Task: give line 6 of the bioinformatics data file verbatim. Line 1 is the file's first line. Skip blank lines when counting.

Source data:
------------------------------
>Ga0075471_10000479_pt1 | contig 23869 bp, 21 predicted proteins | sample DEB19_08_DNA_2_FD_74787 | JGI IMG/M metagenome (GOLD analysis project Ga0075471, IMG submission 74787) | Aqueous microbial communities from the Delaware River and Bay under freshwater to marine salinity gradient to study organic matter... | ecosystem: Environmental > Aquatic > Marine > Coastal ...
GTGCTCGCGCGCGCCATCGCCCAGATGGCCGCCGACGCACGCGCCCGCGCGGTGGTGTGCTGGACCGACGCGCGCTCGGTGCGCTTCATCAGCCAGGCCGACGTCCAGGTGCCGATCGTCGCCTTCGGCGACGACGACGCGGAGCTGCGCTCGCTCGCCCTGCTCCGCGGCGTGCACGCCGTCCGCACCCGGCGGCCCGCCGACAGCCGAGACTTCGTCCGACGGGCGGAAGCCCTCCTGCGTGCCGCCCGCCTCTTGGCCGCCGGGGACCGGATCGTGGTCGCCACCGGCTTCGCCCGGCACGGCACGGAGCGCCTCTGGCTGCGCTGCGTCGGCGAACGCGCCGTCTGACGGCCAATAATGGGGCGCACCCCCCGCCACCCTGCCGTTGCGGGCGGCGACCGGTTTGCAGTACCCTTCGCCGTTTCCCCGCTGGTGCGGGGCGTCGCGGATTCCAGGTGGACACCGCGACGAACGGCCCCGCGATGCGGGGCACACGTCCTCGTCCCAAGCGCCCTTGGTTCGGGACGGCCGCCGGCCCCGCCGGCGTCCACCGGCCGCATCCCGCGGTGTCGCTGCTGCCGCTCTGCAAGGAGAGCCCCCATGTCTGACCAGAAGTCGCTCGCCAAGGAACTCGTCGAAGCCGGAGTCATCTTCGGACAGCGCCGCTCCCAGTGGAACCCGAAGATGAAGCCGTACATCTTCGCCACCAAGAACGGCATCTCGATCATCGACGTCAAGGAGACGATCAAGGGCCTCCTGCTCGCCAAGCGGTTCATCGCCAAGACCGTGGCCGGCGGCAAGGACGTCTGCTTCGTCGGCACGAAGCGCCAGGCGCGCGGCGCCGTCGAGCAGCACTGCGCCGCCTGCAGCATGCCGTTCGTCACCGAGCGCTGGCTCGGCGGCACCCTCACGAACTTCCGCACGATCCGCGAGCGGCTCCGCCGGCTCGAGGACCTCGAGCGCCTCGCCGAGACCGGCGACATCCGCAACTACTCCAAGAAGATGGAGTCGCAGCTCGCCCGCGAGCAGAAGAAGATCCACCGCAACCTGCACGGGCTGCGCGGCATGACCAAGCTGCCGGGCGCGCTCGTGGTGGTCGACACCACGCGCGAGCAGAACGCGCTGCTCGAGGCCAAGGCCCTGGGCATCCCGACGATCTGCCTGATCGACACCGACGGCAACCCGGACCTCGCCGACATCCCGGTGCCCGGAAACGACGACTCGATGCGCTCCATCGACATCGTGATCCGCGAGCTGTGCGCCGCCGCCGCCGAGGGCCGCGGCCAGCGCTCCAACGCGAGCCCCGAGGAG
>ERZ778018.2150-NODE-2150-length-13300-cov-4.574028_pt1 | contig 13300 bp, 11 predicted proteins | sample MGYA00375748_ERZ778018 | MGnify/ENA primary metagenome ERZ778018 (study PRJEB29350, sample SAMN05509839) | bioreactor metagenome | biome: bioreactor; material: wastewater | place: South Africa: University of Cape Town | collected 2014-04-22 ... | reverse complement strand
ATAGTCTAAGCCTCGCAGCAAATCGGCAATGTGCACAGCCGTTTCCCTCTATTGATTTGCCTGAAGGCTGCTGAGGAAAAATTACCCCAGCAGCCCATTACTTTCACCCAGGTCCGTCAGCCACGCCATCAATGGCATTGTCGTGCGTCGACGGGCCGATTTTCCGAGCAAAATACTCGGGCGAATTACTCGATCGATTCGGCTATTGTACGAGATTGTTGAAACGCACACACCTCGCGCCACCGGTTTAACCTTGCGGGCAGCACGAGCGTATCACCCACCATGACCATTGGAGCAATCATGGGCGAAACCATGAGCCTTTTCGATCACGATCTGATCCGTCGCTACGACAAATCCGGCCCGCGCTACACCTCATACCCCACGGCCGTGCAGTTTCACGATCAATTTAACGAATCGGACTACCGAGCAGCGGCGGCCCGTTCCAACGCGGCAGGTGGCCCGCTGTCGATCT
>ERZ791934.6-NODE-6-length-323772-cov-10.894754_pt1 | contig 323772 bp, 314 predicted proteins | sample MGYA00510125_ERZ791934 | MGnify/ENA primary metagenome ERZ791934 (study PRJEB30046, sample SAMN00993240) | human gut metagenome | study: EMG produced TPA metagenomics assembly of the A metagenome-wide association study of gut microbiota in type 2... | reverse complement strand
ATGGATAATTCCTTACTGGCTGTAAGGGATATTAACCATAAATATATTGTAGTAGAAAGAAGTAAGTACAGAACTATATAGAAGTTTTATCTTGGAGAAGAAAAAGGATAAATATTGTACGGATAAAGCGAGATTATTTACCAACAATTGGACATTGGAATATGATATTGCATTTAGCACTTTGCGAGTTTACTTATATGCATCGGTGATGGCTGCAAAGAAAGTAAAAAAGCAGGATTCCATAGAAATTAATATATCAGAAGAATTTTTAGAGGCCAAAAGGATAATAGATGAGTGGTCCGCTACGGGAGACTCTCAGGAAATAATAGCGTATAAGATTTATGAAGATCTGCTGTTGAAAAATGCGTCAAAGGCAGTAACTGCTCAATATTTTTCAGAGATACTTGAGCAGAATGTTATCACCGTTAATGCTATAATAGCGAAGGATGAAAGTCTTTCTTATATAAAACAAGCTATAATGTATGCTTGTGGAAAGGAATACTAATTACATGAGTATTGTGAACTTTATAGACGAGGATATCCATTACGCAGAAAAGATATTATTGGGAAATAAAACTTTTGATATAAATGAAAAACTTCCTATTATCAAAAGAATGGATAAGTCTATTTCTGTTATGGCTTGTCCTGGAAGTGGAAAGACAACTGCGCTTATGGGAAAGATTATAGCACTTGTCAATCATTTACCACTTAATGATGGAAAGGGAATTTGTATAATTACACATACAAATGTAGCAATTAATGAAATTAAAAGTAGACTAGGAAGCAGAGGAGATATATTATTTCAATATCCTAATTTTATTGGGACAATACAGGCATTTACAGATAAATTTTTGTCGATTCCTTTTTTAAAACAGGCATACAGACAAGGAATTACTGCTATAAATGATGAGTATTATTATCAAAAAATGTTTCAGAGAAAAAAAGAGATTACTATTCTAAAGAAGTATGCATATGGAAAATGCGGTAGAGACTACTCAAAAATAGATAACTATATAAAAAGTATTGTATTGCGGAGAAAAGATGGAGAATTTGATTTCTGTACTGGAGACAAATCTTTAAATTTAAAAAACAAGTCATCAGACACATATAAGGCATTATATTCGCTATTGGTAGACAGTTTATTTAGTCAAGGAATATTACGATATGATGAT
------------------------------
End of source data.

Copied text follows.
ATGGATAATTCCTTACTGGCTGTAAGGGATATTAACCATAAATATATTGTAGTAGAAAGAAGTAAGTACAGAACTATATAGAAGTTTTATCTTGGAGAAGAAAAAGGATAAATATTGTACGGATAAAGCGAGATTATTTACCAACAATTGGACATTGGAATATGATATTGCATTTAGCACTTTGCGAGTTTACTTATATGCATCGGTGATGGCTGCAAAGAAAGTAAAAAAGCAGGATTCCATAGAAATTAATATATCAGAAGAATTTTTAGAGGCCAAAAGGATAATAGATGAGTGGTCCGCTACGGGAGACTCTCAGGAAATAATAGCGTATAAGATTTATGAAGATCTGCTGTTGAAAAATGCGTCAAAGGCAGTAACTGCTCAATATTTTTCAGAGATACTTGAGCAGAATGTTATCACCGTTAATGCTATAATAGCGAAGGATGAAAGTCTTTCTTATATAAAACAAGCTATAATGTATGCTTGTGGAAAGGAATACTAATTACATGAGTATTGTGAACTTTATAGACGAGGATATCCATTACGCAGAAAAGATATTATTGGGAAATAAAACTTTTGATATAAATGAAAAACTTCCTATTATCAAAAGAATGGATAAGTCTATTTCTGTTATGGCTTGTCCTGGAAGTGGAAAGACAACTGCGCTTATGGGAAAGATTATAGCACTTGTCAATCATTTACCACTTAATGATGGAAAGGGAATTTGTATAATTACACATACAAATGTAGCAATTAATGAAATTAAAAGTAGACTAGGAAGCAGAGGAGATATATTATTTCAATATCCTAATTTTATTGGGACAATACAGGCATTTACAGATAAATTTTTGTCGATTCCTTTTTTAAAACAGGCATACAGACAAGGAATTACTGCTATAAATGATGAGTATTATTATCAAAAAATGTTTCAGAGAAAAAAAGAGATTACTATTCTAAAGAAGTATGCATATGGAAAATGCGGTAGAGACTACTCAAAAATAGATAACTATATAAAAAGTATTGTATTGCGGAGAAAAGATGGAGAATTTGATTTCTGTACTGGAGACAAATCTTTAAATTTAAAAAACAAGTCATCAGACACATATAAGGCATTATATTCGCTATTGGTAGACAGTTTATTTAGTCAAGGAATATTACGATATGATGAT